What to Do After a North Carolina Car Accident
The moments following a car crash are stressful. Post-accident trauma distracts victims and their family members from focusing on essential actions for a North Carolina car accident claim. Medical attention is, of course, paramount. What about work? Fixing your own vehicle? Providing necessary documentation to insurance companies?
The National Association of Insurance Commissioners reminds drivers to always carry proof of insurance, including contact information for their agent and insurer. Before you stress, here are answers to common questions after North Carolina accidents:
Q: What should I do first?
A: Stop at the closest safe location. You could be fined or jailed for leaving the accident scene. Help or get help for anyone who is injured. If you are not trained in first aid, do not move someone who is injured. Exchange information with other drivers and accident witnesses.
Q: What information should I collect?
A: Both drivers should exchange names, addresses, phone numbers, driver license numbers, vehicle identification and license plate numbers, contact information for insurance companies and policy numbers. Check the car's registration and get the owner's name and contact information if it's not the driver. Get names, addresses, and phone numbers of witnesses and passengers. If you have a camera, take photographs of damage and the accident scene. If you don't have a camera, make a sketch. Note the time, date and location of the accident.
Q: Should I call the police?
A: If someone is hurt, you must call the police and wait. It's okay to call 911 for both injury and non-injury accidents.
Q: Should I admit fault?
A: Never. Answer questions factually, but let your insurance company or police decide who is at fault. It's sometimes a reflexive response for someone to say they are sorry--don't allow yourself to say this. Learn what Raleigh car crash lawyer Brent Adams tells victims never to say after an accident.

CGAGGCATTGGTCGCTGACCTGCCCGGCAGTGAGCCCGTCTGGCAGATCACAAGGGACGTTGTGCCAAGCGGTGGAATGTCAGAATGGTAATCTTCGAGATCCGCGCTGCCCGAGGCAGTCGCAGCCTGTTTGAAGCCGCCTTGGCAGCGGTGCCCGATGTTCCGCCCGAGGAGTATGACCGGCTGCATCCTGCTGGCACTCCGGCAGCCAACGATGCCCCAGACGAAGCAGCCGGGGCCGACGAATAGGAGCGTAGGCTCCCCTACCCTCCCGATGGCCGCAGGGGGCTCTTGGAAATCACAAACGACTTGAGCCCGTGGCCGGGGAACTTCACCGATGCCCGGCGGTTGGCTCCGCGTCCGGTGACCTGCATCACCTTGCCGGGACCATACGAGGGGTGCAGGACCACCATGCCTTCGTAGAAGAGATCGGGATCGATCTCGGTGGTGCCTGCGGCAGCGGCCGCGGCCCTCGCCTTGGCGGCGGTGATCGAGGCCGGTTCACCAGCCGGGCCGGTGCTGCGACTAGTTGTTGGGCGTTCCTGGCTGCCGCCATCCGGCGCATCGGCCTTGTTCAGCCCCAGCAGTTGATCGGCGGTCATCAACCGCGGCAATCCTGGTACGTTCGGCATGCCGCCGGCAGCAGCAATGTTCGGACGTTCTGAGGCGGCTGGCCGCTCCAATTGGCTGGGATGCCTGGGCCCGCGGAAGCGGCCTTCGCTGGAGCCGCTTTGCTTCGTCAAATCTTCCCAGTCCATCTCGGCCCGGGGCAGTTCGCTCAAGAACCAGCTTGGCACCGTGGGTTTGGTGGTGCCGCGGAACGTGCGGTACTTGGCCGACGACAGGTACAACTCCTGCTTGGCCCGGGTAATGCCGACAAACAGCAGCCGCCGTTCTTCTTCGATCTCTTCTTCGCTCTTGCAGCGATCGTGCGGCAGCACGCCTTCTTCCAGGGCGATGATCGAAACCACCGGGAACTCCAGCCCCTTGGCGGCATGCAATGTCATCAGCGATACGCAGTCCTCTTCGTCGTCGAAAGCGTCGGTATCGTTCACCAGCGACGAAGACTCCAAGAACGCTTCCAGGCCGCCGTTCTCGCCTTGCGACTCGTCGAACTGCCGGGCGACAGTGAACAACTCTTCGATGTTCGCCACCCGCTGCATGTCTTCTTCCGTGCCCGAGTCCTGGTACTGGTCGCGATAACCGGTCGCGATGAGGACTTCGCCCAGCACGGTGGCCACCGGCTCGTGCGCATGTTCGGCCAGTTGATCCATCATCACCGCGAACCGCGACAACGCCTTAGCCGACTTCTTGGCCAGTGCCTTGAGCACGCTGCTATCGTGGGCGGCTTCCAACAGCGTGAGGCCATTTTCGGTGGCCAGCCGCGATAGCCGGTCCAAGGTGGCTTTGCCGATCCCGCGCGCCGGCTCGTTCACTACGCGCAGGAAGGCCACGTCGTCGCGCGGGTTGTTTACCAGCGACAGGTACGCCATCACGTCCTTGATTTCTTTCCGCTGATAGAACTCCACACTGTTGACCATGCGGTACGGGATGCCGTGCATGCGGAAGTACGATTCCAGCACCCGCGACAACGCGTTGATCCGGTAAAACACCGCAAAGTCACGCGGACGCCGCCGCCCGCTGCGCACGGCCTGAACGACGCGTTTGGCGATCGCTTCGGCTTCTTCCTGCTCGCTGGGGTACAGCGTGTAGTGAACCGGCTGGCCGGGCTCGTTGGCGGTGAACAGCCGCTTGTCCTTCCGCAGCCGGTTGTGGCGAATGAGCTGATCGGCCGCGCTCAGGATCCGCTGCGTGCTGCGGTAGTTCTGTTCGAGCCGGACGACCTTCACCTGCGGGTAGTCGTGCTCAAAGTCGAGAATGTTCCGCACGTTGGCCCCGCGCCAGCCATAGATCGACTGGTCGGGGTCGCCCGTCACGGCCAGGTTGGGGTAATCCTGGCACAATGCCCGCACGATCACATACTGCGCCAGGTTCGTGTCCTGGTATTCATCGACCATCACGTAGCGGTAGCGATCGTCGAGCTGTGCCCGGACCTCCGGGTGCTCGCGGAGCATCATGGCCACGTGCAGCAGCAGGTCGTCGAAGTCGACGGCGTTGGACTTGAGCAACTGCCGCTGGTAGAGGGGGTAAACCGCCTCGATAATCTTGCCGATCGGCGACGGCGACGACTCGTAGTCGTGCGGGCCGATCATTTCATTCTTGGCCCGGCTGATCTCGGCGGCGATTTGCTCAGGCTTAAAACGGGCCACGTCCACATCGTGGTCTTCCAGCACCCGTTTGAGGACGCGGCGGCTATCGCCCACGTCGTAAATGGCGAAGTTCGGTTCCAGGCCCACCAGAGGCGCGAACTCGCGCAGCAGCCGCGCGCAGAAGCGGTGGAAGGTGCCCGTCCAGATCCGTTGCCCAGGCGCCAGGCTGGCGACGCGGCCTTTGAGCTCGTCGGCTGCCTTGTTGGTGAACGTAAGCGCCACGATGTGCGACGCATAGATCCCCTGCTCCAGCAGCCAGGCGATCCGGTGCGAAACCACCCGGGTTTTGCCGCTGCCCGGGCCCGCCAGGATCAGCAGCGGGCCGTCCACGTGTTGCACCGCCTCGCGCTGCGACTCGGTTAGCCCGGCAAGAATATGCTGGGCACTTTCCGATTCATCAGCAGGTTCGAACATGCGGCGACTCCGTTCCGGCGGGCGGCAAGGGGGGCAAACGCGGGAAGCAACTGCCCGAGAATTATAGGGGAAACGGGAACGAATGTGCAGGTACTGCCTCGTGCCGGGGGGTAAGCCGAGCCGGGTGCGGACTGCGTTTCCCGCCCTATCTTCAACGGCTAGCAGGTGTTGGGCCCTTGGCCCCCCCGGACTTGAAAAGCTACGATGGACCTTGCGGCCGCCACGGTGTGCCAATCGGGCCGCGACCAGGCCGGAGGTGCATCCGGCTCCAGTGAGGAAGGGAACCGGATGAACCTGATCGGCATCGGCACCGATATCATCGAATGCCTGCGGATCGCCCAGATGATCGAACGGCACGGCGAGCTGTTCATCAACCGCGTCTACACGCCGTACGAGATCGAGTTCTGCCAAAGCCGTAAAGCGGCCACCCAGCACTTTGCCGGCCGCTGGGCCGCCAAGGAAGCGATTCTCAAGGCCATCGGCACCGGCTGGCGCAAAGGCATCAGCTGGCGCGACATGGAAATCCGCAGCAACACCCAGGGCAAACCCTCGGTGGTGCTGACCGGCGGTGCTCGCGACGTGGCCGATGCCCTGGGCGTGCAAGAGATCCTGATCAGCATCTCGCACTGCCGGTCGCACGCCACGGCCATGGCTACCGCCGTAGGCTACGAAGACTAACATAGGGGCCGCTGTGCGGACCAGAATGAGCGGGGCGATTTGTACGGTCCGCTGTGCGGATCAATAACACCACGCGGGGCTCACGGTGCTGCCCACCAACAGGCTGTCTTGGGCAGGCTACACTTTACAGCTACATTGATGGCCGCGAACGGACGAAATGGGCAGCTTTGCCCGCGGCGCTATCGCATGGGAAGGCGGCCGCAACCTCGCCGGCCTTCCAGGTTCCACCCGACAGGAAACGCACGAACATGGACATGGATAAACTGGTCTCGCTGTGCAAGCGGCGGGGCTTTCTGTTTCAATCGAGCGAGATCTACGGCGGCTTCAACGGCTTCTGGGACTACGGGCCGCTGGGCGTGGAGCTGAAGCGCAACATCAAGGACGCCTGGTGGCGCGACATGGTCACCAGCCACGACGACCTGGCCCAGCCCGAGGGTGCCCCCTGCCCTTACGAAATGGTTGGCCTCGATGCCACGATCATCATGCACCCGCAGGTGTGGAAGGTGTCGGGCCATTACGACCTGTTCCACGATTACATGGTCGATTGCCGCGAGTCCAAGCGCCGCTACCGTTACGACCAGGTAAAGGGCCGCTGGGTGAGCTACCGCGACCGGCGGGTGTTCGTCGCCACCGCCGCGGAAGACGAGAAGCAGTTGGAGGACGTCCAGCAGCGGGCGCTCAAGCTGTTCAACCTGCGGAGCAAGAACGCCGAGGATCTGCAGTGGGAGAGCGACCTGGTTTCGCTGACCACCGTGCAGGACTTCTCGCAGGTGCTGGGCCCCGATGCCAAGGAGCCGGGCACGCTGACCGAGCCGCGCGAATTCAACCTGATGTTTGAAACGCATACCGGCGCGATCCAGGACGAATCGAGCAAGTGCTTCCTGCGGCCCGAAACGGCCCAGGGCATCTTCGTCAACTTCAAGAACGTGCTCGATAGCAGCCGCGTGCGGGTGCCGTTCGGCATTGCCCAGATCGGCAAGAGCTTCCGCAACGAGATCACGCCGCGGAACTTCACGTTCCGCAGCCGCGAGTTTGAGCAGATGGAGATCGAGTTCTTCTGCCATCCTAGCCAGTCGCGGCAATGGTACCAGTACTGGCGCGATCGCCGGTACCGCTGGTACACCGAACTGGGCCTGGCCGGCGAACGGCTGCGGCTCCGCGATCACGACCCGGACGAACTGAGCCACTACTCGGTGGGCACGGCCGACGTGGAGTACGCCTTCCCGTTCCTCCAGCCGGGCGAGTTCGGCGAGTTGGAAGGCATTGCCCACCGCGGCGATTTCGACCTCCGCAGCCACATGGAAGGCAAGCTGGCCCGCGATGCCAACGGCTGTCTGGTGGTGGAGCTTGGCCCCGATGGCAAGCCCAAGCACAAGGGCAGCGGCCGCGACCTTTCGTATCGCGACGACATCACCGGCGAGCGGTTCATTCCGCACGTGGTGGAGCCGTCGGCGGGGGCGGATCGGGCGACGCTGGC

Q: What if I hit a parked car?
A: Find the owner or leave a note on that vehicle’s windshield. The note should contain your name and address, a description of the accident and the name and address of your car's owner if it's not you. Then notify police.
Q: What should I do after an accident?
A: If an accident causes injury or death, both parties must report it to the DMV. If you don't, you could lose your license. This may vary by state. If a police officer determines you are at fault, points may be added to your driving record for three years. If you accumulate too many points, you could lose your license and your insurance company could increase your rates. Contact your insurance company. Many drivers don't report small accidents, especially if the damage barely exceeds the deductible. Downside? If someone develops an injury in the future, the insurer could refuse to pay if you didn't report the accident.
Q: How will the insurance companies determine fault?
A: They will use statements, photos, and the police report. They might decide both parties are partly at fault. If you are deemed at fault, you will pay the deductible for repairs to your car. Your insurer will pay or reimburse the other driver for his or her deductible. This may vary by state.
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